Green fuel from rice

burnt rice waste

Farmers typically grow two or three crops a year. Since they don’t have enough turnaround time before beginning the next planting season, they resort to the quickest and easiest solution to get rid of the rice “waste,” that is, the residue—by burning. This releases methane, a greenhouse gas that remains in the atmosphere for 9–15 years and contributes to global warming. On top of this, exposure to smoke and soot causes respiratory problems among farmers and townspeople alike.

Waste not, want not

bioenergy using rice straw and husks

“Rice straw and husks offer an immense potential to create bioenergy, an alternative renewable source of power,” said Dr. Stephan Haefele, senior researcher at the International Rice Research Institute (IRRI). He and his scientific team have been exploring ways to turn rice residues into useful and valuable by-products to support more efficient, productive, profitable, and sustainable rice farms.

“Rice residues can produce bioenergy and at the same time reduce the negative effects of rice production systems on the environment; they could also be a source of extra income for farmers,” said Dr. Haefele.

Moreover, rice residues and production systems have several decisive advantages over many other bioenergy crops, he explained. Unlike crops grown exclusively for biofuels, using rice residues to generate energy would not divert land use away from food production. It has also been shown that, even if all rice residues are removed, the quality of rice soils is unaffected. Residue removal for energy production directly reduces the emissions of greenhouse gases caused by field burning or by residue incorporation into the soil. Also, the high cropping intensity in irrigated rice systems ensures a constant residue supply and keeps transportation time to processing centers short.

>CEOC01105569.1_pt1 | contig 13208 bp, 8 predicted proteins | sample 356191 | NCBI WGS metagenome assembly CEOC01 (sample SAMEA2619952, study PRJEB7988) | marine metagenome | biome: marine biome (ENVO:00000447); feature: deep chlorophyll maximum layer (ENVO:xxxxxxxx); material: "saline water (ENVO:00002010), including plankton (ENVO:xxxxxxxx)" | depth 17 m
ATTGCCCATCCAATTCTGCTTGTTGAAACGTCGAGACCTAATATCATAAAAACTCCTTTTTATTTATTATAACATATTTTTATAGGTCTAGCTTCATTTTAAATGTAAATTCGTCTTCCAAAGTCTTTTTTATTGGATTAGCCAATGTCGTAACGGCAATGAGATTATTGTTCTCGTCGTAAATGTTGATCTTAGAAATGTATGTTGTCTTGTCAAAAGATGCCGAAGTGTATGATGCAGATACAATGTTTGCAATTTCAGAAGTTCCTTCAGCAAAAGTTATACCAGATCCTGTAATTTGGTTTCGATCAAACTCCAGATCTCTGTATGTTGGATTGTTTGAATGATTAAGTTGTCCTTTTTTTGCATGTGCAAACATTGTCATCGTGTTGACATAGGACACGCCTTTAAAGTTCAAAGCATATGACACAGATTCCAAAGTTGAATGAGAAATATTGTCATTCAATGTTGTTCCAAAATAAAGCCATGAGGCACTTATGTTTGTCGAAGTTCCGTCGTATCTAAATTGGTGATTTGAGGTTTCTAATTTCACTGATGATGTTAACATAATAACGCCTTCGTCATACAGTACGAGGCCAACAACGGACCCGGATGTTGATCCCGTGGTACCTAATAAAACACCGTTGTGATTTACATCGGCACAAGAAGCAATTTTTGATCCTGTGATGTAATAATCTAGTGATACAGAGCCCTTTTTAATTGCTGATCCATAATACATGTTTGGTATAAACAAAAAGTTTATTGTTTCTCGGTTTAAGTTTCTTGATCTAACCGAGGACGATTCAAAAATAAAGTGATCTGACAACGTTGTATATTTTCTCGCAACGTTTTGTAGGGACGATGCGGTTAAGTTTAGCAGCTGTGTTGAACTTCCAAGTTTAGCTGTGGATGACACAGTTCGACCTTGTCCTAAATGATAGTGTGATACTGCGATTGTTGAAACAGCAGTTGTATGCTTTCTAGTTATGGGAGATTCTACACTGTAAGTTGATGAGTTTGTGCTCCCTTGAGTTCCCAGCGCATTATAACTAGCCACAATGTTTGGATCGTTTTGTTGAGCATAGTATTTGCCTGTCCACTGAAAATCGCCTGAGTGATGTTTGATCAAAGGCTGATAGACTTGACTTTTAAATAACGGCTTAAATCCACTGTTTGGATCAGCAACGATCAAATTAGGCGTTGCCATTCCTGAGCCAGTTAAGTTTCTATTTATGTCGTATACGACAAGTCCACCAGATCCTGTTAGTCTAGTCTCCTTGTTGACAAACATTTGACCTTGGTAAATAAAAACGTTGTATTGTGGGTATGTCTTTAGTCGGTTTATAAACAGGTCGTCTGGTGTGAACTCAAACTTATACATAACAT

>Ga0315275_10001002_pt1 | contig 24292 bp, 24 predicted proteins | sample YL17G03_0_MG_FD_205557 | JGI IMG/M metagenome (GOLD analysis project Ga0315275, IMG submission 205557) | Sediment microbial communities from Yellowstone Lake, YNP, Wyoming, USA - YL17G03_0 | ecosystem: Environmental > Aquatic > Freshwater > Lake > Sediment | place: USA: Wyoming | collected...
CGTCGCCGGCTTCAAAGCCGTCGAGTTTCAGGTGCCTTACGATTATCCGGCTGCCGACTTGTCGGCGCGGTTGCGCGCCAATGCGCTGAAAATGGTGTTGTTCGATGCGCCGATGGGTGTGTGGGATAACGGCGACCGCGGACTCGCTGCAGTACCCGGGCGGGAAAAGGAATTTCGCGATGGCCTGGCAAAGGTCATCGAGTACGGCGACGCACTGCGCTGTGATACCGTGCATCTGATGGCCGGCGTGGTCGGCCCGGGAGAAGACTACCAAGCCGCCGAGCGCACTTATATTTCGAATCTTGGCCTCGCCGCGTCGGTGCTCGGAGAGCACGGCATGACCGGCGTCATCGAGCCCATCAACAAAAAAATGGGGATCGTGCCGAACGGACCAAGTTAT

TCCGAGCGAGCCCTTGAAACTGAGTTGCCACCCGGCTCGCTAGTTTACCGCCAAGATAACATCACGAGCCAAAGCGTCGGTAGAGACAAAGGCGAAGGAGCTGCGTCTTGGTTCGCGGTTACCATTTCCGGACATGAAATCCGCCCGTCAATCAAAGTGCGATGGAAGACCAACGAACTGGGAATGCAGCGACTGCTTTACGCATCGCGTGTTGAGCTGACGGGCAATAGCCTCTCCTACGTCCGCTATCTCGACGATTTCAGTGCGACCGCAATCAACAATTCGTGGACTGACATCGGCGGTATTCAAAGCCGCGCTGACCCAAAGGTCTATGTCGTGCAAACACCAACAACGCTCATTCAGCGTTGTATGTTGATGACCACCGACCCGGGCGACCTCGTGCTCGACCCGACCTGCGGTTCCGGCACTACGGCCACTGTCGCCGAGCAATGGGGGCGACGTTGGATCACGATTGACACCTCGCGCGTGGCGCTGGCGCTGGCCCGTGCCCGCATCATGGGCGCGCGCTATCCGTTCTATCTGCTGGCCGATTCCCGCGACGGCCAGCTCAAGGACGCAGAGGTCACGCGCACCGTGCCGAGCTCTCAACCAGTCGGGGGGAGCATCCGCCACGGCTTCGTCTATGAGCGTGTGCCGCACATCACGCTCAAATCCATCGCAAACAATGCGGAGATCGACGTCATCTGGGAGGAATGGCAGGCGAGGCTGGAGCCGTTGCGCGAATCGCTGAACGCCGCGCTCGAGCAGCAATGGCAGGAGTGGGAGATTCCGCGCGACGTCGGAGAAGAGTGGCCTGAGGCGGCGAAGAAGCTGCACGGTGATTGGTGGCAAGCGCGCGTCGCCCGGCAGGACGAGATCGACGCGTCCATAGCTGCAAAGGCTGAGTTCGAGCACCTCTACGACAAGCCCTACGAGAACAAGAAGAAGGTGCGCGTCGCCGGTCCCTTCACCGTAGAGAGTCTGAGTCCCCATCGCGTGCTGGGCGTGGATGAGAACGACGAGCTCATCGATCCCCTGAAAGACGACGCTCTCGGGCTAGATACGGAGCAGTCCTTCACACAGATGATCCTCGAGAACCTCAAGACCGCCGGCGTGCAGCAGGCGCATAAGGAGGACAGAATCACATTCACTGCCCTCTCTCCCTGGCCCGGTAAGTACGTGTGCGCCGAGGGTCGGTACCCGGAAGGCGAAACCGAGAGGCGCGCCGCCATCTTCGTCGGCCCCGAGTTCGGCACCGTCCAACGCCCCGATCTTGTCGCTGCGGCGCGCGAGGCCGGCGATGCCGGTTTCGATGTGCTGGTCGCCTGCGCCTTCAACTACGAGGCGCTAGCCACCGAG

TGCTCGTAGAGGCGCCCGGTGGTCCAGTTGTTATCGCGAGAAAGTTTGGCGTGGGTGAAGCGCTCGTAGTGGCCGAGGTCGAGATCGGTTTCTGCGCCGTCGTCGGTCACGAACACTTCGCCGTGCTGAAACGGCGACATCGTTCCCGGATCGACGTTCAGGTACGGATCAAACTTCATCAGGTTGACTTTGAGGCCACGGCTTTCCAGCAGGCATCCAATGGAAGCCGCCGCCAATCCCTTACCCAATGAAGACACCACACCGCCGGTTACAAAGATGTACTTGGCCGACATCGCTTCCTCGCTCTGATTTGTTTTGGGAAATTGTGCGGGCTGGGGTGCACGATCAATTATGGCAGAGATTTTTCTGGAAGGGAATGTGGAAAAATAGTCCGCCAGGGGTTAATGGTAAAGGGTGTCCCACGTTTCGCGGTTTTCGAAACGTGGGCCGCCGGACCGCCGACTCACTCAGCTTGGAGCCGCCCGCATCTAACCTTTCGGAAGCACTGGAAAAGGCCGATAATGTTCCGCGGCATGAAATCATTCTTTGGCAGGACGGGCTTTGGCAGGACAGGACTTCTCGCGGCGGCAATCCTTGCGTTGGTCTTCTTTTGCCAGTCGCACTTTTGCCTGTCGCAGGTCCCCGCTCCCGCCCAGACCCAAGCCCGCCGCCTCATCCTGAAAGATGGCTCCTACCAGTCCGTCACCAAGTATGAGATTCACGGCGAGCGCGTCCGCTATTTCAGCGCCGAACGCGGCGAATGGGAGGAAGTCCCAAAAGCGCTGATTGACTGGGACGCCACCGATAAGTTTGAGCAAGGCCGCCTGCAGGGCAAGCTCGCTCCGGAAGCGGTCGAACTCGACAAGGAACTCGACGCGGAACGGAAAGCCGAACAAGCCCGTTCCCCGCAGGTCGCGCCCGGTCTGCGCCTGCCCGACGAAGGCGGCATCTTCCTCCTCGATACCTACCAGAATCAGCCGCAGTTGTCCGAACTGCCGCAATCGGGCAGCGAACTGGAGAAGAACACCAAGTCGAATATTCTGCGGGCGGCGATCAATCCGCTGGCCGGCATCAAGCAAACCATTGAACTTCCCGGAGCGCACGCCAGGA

Backyard fuel

In 2011, Dr. Haefele and his collaborators analyzed the energy and carbon life-cycle of existing gasifiers that turn rice residues, without burning them, into gases that can be used as an energy source. Such gasifiers are increasingly common in Cambodia, where rice millers want to make use of the husks that pile up in their backyards.

Each ton of husk gasified can save about 1 ton of greenhouse gas emissions (CO2) compared to current uses. The energy needed to build and operate a gasifier was produced by the gasifier within 245 days of operation. And, it took only 109 days of gasifier operation to save as much carbon as was emitted to build and establish it. Looking at the rice production system, a 1-hectare irrigated rice field can produce 12 tons of husk and straw per year, which can be converted to clean energy in a medium-sized gasifier equivalent to about 1,800 liters of diesel.

More power to farmers

“These results show the potential of residues as an energy source, and as an option to make rice cultivation even more sustainable,” said Dr. Haefele.

“We now intend to investigate rice straw. Quite a lot of research has been done on rice husks but little is known about the use of rice straw. We will try to answer how best to collect straw, how to store it, and whether pretreatments, such as leaching, drying, and/or briquetting, are necessary.

“For the most promising systems, we plan to conduct a life-cycle analysis and to develop complete business models,” he added. “We are also testing what effects biochar—a by-product from straw and husk burning—has on soil quality in various rice production systems, and determine its optimal uses and look at how to participate in emerging carbon markets.”